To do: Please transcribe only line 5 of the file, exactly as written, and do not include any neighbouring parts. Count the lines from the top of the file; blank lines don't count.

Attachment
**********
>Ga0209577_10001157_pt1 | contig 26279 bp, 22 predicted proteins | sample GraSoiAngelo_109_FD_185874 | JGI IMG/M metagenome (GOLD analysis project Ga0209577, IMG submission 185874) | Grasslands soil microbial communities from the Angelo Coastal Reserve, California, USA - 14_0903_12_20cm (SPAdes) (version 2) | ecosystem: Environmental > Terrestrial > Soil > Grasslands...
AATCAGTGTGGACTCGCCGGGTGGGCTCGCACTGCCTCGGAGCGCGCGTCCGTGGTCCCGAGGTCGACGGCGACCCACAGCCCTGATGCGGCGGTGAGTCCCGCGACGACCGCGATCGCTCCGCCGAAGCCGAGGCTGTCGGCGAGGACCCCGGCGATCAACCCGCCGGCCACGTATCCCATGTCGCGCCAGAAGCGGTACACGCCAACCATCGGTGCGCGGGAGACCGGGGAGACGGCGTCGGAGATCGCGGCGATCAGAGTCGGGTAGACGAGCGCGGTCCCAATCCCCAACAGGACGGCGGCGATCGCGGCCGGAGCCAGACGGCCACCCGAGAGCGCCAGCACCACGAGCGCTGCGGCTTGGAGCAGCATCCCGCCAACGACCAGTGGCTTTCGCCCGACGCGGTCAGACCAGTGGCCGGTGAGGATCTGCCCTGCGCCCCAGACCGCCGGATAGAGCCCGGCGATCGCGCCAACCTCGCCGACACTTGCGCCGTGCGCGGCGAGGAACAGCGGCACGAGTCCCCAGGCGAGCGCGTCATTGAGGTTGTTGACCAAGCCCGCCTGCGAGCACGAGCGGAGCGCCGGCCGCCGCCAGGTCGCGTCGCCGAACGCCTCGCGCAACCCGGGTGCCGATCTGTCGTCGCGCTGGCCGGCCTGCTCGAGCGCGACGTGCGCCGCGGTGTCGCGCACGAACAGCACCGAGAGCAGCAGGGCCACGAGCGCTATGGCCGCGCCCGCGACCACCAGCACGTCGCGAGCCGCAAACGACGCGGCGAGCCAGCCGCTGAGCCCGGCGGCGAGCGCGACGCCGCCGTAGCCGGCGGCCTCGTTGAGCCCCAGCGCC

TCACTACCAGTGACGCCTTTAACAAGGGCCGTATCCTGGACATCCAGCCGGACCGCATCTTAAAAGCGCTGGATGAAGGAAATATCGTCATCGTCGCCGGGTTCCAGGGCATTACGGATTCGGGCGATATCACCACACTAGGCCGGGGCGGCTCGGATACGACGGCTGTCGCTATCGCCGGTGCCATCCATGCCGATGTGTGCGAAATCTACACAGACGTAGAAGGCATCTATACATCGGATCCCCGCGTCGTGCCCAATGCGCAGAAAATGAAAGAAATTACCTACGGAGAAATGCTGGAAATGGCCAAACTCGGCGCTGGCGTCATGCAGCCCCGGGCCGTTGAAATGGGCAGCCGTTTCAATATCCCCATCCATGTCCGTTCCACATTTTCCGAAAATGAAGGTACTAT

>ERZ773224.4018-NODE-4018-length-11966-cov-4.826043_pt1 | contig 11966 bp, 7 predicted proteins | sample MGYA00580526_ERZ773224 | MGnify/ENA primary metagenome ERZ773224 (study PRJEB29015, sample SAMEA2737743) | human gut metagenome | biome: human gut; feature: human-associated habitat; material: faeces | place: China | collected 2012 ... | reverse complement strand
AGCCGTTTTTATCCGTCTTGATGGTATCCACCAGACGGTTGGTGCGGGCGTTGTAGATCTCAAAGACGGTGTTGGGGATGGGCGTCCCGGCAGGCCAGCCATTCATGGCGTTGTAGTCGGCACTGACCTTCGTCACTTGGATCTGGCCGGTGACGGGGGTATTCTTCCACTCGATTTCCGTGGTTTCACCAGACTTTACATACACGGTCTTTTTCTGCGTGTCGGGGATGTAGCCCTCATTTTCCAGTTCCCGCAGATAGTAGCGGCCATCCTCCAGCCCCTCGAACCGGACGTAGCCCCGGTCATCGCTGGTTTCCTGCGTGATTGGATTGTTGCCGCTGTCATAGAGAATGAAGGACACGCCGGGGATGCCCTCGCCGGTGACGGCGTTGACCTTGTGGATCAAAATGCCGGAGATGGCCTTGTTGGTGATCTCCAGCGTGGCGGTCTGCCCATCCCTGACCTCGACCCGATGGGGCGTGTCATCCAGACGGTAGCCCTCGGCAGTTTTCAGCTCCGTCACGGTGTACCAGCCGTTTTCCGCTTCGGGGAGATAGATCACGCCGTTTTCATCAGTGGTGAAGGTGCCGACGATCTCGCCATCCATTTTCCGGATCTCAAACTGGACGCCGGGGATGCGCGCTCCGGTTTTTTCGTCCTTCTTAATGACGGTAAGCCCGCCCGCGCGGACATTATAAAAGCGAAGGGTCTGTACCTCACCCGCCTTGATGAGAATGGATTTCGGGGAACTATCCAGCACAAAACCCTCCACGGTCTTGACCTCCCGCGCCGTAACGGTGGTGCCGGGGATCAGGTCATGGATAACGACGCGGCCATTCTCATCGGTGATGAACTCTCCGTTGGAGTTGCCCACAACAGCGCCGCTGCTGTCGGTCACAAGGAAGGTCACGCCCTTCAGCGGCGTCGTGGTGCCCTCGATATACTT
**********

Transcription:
AGCCGTTTTTATCCGTCTTGATGGTATCCACCAGACGGTTGGTGCGGGCGTTGTAGATCTCAAAGACGGTGTTGGGGATGGGCGTCCCGGCAGGCCAGCCATTCATGGCGTTGTAGTCGGCACTGACCTTCGTCACTTGGATCTGGCCGGTGACGGGGGTATTCTTCCACTCGATTTCCGTGGTTTCACCAGACTTTACATACACGGTCTTTTTCTGCGTGTCGGGGATGTAGCCCTCATTTTCCAGTTCCCGCAGATAGTAGCGGCCATCCTCCAGCCCCTCGAACCGGACGTAGCCCCGGTCATCGCTGGTTTCCTGCGTGATTGGATTGTTGCCGCTGTCATAGAGAATGAAGGACACGCCGGGGATGCCCTCGCCGGTGACGGCGTTGACCTTGTGGATCAAAATGCCGGAGATGGCCTTGTTGGTGATCTCCAGCGTGGCGGTCTGCCCATCCCTGACCTCGACCCGATGGGGCGTGTCATCCAGACGGTAGCCCTCGGCAGTTTTCAGCTCCGTCACGGTGTACCAGCCGTTTTCCGCTTCGGGGAGATAGATCACGCCGTTTTCATCAGTGGTGAAGGTGCCGACGATCTCGCCATCCATTTTCCGGATCTCAAACTGGACGCCGGGGATGCGCGCTCCGGTTTTTTCGTCCTTCTTAATGACGGTAAGCCCGCCCGCGCGGACATTATAAAAGCGAAGGGTCTGTACCTCACCCGCCTTGATGAGAATGGATTTCGGGGAACTATCCAGCACAAAACCCTCCACGGTCTTGACCTCCCGCGCCGTAACGGTGGTGCCGGGGATCAGGTCATGGATAACGACGCGGCCATTCTCATCGGTGATGAACTCTCCGTTGGAGTTGCCCACAACAGCGCCGCTGCTGTCGGTCACAAGGAAGGTCACGCCCTTCAGCGGCGTCGTGGTGCCCTCGATATACTT